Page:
Saturday, January 9, 2010

Is Whole Foods Bad for the Planet? | Food | AlterNet

Question: Should customers of a brand/store/service expect the CEO of the company to believe as they do? Whole Foods certainly brands itself as providing food and other products geared to the eco-green-conscious people of the world. And it is a head scratcher that the Whole Foods CEO is a Corporatist global warming denier.

Certainly the stereotype around Whole Foods is tree hugging ecological sanity. But I find a strange schism between that stereotype and the reality I see while shopping at Whole Foods. When shopping I tend to ride an electric bicycle with trailer to haul the groceries (the trailer can carry four bags of groceries) and witness a whole heck of a lot of SUV's being driven to that Whole Foods. There's something strangely disconnecting between the Whole Foods stereotype and the actuality of those SUV's in the parking lot. Perhaps the truth of Whole Foods really is greenwashing that starts with the CEO and goes all the way to the shoppers.

The article has this to say: "In a recent New Yorker profile of Mackey, the Whole Foods chief argues that there is no scientific consensus regarding the causes of climate change. He lists Heaven and Earth: Global Warming--the Missing Science, a skeptical take on warming, as one of his recent favorite reads. He frets that the "hysteria about global warming" will cause the United States "to raise taxes and increase regulation, and in turn lower our standard of living and lead to an increase in poverty." He adds: "Historically, prosperity tends to correlate to warmer temperatures.""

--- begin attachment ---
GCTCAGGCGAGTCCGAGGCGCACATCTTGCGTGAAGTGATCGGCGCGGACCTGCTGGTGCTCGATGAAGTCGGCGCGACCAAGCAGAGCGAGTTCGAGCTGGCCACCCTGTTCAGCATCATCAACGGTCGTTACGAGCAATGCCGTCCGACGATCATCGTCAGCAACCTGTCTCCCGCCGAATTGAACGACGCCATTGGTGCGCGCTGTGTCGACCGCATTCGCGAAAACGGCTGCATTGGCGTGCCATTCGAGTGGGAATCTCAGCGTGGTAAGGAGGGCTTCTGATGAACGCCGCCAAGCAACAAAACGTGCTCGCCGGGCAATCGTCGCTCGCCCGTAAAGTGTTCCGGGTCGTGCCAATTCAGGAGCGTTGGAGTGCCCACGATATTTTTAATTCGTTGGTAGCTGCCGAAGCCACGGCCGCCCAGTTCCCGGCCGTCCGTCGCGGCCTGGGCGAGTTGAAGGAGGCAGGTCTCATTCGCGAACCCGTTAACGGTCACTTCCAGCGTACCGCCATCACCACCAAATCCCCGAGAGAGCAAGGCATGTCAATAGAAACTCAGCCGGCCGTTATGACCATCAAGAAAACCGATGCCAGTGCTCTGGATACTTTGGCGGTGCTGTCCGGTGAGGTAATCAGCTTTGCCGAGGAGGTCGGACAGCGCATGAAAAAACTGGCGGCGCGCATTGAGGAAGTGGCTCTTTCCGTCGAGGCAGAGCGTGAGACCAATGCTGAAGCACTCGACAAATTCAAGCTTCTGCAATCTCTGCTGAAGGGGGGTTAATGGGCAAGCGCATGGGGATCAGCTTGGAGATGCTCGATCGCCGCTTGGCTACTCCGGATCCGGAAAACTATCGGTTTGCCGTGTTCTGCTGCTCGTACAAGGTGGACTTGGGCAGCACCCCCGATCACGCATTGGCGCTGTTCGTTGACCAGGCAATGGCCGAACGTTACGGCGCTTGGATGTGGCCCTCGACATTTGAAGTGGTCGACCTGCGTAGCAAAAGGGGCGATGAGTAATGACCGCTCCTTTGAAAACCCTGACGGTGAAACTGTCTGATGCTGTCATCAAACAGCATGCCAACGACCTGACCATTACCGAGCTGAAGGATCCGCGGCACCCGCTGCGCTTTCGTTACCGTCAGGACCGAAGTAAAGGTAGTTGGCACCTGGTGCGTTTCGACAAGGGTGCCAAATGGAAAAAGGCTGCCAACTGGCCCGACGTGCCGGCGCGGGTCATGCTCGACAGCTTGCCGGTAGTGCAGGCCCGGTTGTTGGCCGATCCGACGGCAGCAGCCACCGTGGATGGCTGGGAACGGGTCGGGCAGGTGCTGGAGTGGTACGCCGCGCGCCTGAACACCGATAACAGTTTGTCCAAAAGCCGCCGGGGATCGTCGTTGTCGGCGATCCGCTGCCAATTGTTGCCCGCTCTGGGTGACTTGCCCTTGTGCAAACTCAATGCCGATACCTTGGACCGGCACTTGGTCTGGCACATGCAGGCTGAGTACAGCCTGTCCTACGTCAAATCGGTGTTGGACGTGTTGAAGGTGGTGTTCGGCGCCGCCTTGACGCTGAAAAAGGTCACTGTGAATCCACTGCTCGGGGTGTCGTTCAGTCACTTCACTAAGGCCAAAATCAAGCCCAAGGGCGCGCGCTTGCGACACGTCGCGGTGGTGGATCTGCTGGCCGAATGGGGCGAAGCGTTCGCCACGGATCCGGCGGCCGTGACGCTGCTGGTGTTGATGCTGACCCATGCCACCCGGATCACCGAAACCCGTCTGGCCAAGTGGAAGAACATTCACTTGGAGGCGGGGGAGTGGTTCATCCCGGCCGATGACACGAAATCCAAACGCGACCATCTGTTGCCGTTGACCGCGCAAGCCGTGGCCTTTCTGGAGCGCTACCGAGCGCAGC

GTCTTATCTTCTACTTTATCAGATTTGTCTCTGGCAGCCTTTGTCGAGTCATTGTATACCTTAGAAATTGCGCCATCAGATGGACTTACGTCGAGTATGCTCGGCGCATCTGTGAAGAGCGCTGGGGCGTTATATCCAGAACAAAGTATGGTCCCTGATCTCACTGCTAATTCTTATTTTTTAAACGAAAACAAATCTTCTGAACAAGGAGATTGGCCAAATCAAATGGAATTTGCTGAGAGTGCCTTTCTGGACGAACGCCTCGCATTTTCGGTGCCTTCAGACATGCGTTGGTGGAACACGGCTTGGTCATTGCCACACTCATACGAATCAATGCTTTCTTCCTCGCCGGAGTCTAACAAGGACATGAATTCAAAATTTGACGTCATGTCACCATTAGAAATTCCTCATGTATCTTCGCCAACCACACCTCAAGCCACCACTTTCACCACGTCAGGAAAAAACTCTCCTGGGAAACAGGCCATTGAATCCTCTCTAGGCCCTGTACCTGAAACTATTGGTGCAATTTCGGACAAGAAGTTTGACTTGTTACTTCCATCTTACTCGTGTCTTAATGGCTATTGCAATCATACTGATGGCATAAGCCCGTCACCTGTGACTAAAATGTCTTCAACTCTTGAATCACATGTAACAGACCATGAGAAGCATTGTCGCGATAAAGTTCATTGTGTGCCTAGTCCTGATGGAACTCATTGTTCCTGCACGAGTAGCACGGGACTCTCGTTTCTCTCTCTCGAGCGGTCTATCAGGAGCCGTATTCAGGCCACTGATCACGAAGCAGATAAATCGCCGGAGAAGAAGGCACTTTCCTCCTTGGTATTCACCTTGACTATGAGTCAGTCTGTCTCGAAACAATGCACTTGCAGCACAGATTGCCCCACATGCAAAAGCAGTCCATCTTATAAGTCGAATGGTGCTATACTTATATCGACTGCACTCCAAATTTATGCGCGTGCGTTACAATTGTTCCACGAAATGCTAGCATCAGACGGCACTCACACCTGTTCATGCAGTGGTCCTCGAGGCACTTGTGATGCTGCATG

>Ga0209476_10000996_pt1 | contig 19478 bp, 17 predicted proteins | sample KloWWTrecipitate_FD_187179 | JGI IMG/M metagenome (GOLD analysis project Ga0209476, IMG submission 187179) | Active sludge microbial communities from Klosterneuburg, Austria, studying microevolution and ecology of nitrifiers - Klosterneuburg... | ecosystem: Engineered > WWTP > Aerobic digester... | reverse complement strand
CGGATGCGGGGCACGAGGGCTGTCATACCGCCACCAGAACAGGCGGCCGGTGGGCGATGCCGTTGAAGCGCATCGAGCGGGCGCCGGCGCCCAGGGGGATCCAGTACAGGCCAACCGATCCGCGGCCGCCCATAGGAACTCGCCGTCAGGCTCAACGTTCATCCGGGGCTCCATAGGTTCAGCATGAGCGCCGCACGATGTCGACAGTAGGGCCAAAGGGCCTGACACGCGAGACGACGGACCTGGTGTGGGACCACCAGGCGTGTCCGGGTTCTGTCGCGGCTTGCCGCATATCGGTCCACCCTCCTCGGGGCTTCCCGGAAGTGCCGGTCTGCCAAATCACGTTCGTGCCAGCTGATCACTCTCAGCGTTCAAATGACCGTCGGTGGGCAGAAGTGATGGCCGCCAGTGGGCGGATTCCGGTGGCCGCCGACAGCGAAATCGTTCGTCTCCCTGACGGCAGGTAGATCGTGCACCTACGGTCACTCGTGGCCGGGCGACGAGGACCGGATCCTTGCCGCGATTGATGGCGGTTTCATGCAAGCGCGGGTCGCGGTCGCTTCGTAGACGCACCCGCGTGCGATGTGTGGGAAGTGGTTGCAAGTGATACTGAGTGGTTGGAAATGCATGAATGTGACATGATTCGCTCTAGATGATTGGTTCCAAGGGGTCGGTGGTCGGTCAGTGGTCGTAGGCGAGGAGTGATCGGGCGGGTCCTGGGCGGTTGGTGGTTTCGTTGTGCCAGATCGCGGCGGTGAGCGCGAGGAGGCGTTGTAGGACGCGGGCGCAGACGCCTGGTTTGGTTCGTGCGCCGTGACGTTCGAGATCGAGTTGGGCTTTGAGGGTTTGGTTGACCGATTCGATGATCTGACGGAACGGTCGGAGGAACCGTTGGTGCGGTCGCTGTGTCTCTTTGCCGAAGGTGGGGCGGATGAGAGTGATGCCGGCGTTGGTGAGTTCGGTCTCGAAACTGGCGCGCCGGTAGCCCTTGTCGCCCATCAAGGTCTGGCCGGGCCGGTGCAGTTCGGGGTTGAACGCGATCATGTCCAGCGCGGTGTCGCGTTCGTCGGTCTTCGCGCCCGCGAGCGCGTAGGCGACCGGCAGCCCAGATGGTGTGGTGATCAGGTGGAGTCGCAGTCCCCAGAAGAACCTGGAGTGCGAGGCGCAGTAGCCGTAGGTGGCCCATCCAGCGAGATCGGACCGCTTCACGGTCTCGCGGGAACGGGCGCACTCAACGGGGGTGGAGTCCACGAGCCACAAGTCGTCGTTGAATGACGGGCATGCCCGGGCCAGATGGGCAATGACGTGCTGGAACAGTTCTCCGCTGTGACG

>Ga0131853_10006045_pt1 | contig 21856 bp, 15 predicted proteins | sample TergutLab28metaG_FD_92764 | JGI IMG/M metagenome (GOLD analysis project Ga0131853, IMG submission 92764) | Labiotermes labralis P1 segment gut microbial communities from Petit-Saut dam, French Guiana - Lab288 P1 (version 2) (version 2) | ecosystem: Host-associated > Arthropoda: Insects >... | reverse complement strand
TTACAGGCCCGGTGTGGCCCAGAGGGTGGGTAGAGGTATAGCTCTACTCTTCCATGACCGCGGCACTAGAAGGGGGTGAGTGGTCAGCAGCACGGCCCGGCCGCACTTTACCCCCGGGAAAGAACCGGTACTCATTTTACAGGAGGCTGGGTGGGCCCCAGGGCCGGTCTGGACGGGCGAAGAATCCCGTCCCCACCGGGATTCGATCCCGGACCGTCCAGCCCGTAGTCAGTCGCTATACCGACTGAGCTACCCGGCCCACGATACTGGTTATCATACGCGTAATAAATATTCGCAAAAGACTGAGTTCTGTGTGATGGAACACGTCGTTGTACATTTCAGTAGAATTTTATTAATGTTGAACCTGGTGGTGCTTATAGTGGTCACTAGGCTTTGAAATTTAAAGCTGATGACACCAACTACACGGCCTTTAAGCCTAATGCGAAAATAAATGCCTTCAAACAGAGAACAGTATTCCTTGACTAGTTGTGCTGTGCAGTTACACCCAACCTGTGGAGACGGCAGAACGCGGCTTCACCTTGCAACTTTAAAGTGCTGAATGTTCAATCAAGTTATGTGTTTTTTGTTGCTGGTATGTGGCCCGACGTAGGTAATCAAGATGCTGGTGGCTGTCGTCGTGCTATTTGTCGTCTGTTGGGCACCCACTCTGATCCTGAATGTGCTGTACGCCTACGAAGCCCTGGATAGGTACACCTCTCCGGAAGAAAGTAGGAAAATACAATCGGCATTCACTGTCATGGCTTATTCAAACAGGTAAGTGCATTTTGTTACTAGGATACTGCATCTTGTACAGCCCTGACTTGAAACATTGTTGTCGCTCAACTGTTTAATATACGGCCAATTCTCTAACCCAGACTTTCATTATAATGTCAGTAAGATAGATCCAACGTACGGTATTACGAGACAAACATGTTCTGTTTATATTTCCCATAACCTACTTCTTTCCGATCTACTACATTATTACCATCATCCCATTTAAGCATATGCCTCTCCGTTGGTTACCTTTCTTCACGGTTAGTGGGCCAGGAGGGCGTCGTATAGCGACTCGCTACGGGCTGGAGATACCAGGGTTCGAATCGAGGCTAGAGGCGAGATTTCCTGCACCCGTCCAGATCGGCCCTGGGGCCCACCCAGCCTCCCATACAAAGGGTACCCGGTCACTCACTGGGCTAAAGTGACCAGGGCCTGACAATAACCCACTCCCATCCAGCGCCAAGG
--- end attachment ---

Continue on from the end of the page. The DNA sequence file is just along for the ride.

It goes on to describe his ideas as not only wrong but, uh, wacky. (?? Get it? Wacky? Mackey? groan)

To be sure Whole Foods does provide a lot of information about rainforest preservation, the carbon footprint of food, and other topics surely meant to warm the sustainability minded folk like myself.

An earlier article takes a slightly take on the question here. Whole Foods may have started out with great eco-consciousness but along the way to its current status as a big box store perhaps something was lost. Or maybe it was never there to start with.

Whole Foods today lives in the big box genre (the store I shop at is larger than the Walmart across the street). To get this big they swallowed up several smaller chains such as Wild Oats.

Being so large means Whole Foods has a huge purchasing impact on the organic foods industry. It means organic foods makers have to scale up production to the amount required to fill all Whole Foods stores. This raises questions over just how accurate the green-eco-conscious stereotype can be when the company is so big.

Or does it? Or is this a challenge to eco-green-conscious people who tend to decry against large corporations as automatically being evil? Perhaps this is a large corporation who truly is doing good and disproving the contention that all large corporations are evil.

Article Reference: 

No comments:

Post a Comment